1981 General Strike: Campbell Simons, the calm arm of the law
Human societies undergo shifts from time to time; for the better or the worse. The sources of those shifts are never fully understood — shrouded in some mystery. In the spring of 1981, during a dispute that mushroomed into a general strike, there was arguably a shift in Bermuda society. It undoubtedly is a milestone for our less than perfect society, as since which we have been able to remain on a path of non-violently resolving significant community matters. The data is clear when we compare our island's record for the decades of the 1960s and 1970s with the four decades since 1981. Today we conclude commemoration of the 40th anniversary of the 1981 General Strike, reflecting on this shared Bermuda story and highlighting some of the people, who accessed their out-of-the-box potential, playing a monumental part in fostering that shift
I was born in Bermuda on January 31, 1943 in Somerset. I enjoyed early schooling at West End Primary and Southampton Glebe, and my secondary education at the Bermuda Technical Institute. Tech, an innovative boys’ school, combined practical with the academic, and was a prototype in eliminating racial barriers.
The transformation of the legacy of segregation had shaped our island as I was reaching adulthood. My career path was impacted by significant milestones of Bermuda society over the latter part of the 20th century — not the least of which was the general strike of 1981.
That journey began in June 1959 — at age 15. Everyone underwent a transformational experience with the Theatre Boycott, which began the end of segregation. People such as Clifford Maxwell, a favourite Tech maths teacher, was among those who secretly played a role in that grassroots success.
The boycott required no police involvement. However, September 1959, was drastically different. Bermuda Industrial Union activists leveraged the boycott’s momentum, leading to a docks strike that addressed longstanding grievances. The strikers considered the employers’ response to be foul play and circumstances turned potentially violent. Fortunately, things were calmed by community mediation.
I enrolled in the relatively new police cadet programme in 1960, at 16. That year also saw the peacefully effective Voting Rights Campaign by the Committee for Universal Adult Suffrage.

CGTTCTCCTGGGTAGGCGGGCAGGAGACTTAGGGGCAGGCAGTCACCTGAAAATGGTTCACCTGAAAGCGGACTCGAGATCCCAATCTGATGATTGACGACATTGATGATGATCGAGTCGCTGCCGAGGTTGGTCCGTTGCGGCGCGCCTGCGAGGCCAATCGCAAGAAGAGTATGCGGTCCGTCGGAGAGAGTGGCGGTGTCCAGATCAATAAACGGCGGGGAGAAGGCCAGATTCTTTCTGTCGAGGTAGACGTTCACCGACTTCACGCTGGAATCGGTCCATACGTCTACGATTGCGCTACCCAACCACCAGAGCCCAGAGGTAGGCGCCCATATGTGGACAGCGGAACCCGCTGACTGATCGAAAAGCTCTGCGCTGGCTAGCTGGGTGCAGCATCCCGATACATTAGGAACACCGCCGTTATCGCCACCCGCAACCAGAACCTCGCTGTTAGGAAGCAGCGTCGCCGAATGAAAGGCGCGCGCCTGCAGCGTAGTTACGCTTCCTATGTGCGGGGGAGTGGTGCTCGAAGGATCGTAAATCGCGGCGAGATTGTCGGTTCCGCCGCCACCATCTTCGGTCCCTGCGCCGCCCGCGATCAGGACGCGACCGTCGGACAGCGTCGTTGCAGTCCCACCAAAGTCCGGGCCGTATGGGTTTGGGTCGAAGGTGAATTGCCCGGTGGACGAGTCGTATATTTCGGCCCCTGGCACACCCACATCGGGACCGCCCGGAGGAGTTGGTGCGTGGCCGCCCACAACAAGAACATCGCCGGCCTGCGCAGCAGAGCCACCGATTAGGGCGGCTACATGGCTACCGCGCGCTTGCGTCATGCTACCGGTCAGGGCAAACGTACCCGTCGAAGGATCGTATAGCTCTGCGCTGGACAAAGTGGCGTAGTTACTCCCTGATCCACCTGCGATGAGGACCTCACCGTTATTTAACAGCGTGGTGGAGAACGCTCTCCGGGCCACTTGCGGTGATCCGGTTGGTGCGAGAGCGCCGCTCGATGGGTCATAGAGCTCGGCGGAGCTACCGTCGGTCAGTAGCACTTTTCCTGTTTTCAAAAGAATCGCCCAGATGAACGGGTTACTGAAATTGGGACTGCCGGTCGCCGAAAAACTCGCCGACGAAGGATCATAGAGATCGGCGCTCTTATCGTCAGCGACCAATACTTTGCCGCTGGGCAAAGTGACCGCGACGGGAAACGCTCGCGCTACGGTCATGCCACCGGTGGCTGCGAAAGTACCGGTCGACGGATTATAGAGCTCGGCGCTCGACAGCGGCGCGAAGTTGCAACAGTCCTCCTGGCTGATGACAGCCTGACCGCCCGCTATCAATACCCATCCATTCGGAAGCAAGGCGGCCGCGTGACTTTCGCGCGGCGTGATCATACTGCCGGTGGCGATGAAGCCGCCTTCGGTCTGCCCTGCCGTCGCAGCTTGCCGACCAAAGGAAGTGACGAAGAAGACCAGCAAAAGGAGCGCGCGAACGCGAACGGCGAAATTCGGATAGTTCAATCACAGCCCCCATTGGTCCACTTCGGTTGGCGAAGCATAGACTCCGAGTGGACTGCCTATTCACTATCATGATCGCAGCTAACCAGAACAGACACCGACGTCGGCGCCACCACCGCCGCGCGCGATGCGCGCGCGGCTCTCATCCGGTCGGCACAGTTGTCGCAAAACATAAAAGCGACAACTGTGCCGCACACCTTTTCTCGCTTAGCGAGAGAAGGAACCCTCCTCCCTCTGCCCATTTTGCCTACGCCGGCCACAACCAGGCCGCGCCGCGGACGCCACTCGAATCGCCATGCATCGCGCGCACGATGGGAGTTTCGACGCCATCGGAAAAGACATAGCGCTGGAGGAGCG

I became a constable in 1963, just settling into the role when the crisis at Belco took place in February 1965. That well-known tragedy exposed segregation’s legacy. The demographic of a large proportion of overseas police undermined community relations with the police relations.
The global changes of the 1960s also impacted those same relations. Antiquated laws and policies multiplied the challenge — especially with young people, in general; and Blacks, in particular.
The serious riot of April 22, 1968 was sparked by a grievance at a fair. However, its ferocity was linked to the aftermath of the global reaction to the assassination of the Reverend Martin Luther King Jr on April 4.
Throughout that time, I maintained community connections. My lifelong passion for cricket paid off when selected for the Somerset Cup Match team from 1966 to 1977. I had to contend with the likes of “Bummy” (St George’s captain Cal Symonds) and “Tuppence” (star bowler Clarence Parfitt). I had the honour of serving as Somerset captain in 1976 and 1977.
The hurdles, maintained in place by the powers that be, undermined social progress. As a result, organisations such as the Black Beret cadre emerged. The resultant dynamics with the status quo led to heightened tensions with the police.
The subsequent assassinations of the police commissioner, the Governor, Sir Richard Sharples, his aide-de-camp, Captain Hugh Sayers, and the Great Dane Horsa, and the Shopping Centre murders of Victor Rego and Mark Doe are blamed by some on individuals who were arguably radicalised during that period.
That traumatic chapter concluded with the hangings of Erskine “Buck” Burrows and Larry Tacklyn. The violent riots of the weekend of December 2, 1977, ended a five-year period that resulted in the violent deaths of ten people.
The Pitt Commission provided an autopsy assessing the underlying societal causes.
In April 1981, global inflation led to a strike by 1,100 hospital and government employees, who were represented by the BIU. The dispute mushroomed when those among the 6,000 BIU members in other sectors subsequently joined in solidarity with those strikers. During the last week of April 1981, a picket of the airport ballooned, eventually closing traffic access. The precarious situation sparked activists to propose a plan B.
That included staging a march through Hamilton to mark May Day — May 1, International Workers’ Day. The Bermuda Union of Teachers held a membership meeting on April 30 to consider the proposal, but it failed. Avoiding any discouragement, activists engaged BIU-Telco members mid-morning on May 1 and a spontaneous march began to proceed from Union Square up to King Street.
In the right place, I positioned myself at the front of the procession to limit the disruption that would be caused by the “illegal” procession.
The marchers, accompanied by a drummer, moved down King Street and west on Front Street in what a reporter described a “carnival-like” spirit. The procession went through the city streets for more than an hour. By the conclusion of this peaceful march, it was evident to me that there had been a significant reduction in community tension.
It's arguable that the march was the watershed, shifting the general mood towards a peaceful resolution. That Monday, May 4, the teachers met again and agreed for a strike in solidarity, opening the opportunity for BIU president Ottiwell Simmons to call a general strike for the next day, May 5, 1981.
The rest is history.
• Campbell Simons is a retired former member of the Bermuda Police Service and Glenn Fubler represents Imagine Bermuda